Like a Morricone-style dirge recorded by The Mamas and The Papas, Violent Femmes’ cover of Gnarls Barkley’s infamous “Crazy” is like nothing you’ve heard from the legendary alt-rock trio before. Their oft-imitated folk-punk sound is flavored with surf-rock guitar and Theremin, creating a tranquility that is somber and otherworldly.
The symphony of Manhattan Island, composed and performed fortissimo daily by garbage trucks, car speakers, I-beam bolters, bus brakes, warped manhole covers, knocking radiators, people yelling from high windows and the blaring television that now greets you in the back of a taxi, is the kind of music people would pay good money to be able to silence, if only there were a switch.
The other day, in a paint-peeling hangar of a room at the foot of the island, David Byrne, the artist and musician, placed his finger on a switch that did exactly the opposite: it made such music on purpose.
Who would have guessed that when you remove Garfield from the Garfield comic strips, the result is an even better comic about schizophrenia, bipolar disorder, and the empty desperation of modern life?
Friends, meet Jon Arbuckle. Let’s laugh and learn with him on a journey deep into the tortured mind of an isolated young everyman as he fights a losing battle against loneliness and methamphetamine addiction in a quiet American suburb.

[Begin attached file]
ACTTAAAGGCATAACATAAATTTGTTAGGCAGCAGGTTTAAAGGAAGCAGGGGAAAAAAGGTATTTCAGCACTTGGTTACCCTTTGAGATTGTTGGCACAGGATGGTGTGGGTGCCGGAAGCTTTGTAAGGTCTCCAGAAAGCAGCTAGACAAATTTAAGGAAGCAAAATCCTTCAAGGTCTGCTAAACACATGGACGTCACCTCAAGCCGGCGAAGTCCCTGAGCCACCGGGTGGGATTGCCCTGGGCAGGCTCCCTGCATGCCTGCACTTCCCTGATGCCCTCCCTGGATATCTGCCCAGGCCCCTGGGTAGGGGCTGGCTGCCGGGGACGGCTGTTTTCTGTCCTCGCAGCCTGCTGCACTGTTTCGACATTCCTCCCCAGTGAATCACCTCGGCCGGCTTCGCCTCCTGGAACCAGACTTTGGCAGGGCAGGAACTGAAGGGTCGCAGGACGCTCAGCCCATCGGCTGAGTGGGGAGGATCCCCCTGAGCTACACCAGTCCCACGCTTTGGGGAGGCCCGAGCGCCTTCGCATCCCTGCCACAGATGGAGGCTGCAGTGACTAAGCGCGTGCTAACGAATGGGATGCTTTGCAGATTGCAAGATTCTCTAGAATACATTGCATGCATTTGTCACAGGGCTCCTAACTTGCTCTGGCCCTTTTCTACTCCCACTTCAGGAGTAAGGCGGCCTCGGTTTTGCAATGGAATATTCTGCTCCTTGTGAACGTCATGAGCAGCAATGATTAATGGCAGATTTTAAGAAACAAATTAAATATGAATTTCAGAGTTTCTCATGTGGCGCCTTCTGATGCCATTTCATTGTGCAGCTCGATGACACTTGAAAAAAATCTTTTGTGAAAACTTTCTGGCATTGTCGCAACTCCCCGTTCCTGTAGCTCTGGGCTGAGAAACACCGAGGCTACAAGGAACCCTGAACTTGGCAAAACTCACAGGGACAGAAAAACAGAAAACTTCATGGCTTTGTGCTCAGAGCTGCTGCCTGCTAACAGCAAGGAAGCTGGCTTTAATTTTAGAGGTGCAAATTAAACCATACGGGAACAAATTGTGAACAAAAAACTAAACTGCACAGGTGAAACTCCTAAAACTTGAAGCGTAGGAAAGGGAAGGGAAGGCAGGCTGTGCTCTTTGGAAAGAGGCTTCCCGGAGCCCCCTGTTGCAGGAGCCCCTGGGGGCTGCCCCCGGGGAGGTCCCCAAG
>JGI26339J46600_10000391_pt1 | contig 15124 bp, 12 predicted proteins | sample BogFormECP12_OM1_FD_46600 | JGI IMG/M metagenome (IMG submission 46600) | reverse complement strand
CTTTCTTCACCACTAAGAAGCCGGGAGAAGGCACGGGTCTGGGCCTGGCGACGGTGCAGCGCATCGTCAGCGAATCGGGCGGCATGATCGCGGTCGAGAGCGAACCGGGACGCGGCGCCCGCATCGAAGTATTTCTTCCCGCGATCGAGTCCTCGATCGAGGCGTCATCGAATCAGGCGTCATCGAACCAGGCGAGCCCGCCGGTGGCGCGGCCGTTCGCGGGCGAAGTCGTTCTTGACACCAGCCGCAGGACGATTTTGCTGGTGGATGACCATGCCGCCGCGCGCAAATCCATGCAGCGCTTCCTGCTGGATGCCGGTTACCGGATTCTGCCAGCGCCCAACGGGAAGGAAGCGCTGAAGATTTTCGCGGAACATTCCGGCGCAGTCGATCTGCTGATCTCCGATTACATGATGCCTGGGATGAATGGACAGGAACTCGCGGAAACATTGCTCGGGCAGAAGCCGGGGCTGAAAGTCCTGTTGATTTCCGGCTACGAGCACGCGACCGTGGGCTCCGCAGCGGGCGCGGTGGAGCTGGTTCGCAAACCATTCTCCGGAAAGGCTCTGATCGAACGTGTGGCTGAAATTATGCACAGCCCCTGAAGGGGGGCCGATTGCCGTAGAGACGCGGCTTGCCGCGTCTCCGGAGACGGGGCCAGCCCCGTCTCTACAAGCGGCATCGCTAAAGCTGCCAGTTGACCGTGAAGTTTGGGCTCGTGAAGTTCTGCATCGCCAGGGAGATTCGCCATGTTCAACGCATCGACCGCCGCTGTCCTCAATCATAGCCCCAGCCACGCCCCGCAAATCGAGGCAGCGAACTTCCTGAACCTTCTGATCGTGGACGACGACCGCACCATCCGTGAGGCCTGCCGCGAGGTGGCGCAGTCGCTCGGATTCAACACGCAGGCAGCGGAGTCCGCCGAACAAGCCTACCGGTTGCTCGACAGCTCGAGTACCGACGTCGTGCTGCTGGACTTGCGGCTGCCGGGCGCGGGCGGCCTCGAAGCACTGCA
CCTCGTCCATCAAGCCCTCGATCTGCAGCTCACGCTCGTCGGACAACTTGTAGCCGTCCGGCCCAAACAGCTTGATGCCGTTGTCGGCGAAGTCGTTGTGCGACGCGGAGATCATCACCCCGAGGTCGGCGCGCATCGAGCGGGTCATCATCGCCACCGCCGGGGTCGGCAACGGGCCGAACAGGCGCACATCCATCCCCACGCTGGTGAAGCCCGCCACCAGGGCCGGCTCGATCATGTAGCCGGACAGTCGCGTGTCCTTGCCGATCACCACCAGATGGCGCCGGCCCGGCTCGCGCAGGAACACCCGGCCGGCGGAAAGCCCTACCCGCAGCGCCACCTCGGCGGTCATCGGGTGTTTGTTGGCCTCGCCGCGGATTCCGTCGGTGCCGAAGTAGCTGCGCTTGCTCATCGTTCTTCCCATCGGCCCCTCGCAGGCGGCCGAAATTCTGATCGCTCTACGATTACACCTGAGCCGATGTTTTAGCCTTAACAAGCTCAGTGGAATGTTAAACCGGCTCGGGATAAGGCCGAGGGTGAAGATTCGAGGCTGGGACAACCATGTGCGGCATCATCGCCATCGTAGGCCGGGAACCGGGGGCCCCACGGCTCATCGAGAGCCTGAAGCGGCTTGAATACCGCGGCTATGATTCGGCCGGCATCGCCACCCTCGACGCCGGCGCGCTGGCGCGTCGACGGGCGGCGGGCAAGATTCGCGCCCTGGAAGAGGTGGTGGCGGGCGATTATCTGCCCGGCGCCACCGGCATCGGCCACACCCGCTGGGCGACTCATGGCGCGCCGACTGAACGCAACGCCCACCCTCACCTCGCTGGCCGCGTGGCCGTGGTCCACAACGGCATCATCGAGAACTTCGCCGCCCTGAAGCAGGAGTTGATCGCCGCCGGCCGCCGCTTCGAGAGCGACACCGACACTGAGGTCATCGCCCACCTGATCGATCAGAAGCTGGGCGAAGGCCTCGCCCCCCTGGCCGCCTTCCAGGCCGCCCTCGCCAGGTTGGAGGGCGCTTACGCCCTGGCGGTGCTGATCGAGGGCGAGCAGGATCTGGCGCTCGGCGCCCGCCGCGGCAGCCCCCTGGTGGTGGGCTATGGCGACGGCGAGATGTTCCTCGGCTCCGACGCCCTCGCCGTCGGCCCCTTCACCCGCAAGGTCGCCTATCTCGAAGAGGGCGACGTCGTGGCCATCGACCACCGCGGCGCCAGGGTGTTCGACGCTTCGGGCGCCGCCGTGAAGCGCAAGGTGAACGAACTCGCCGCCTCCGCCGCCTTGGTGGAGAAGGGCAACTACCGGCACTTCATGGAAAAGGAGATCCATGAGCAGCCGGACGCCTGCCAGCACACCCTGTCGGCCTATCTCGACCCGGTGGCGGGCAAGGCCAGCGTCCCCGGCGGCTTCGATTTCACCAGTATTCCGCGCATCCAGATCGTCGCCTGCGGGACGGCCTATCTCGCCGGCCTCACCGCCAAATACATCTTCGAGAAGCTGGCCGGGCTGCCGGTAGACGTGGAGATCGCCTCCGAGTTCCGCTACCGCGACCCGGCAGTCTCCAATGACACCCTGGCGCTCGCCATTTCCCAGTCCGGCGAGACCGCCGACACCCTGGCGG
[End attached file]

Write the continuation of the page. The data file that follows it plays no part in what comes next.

In the years since it opened in 1993, KGB has become something of a New York literary institution. Writers hooked up in the publishing world read here with pleasure and without pay to an adoring public over drinks almost every Sunday evening (fiction), Monday evening (poetry), and most Tuesdays, Wednesdays and Thursdays. The crowd loves it. Admission is free, drinks are cheap and strong, and the level of excellence is such that KGB has been named best literary venue in New York City by New York Magazine, the Village Voice, and everyone else who bestows these awards of recognition.
I do, in fact, like the place. Its one of the few bars on that side of town that serves alcohol but is quiet enough to actually have a conversation. It sucks if you can't find a place to sit though.
We selected fifteen entries to be in the exhibition, with seven alternates (in case print versions of the original selections could not be obtained). Many images were highly rated by the selection panel; we present the top forty-nine here. We invite you to view all the entries that were entered into the contest.
I can't embed pictures from this page. It replaces the image with one accusing me of theft! Not all uses of img src are negative for the host. I'm driving traffic to their contest!
Shorpy Historical Photographs | The 100-Year-Old Photo Blog
2:38 pm EST, Dec 6, 2007
Shorpy.com is the 100-year-old photography blog that brings our ancestors back, at least to the desktop. The site is named after Shorpy Higginbotham, a boy who worked in an Alabama coal mine near the turn of the century.
The fact that you can order prints from this blog is really cool.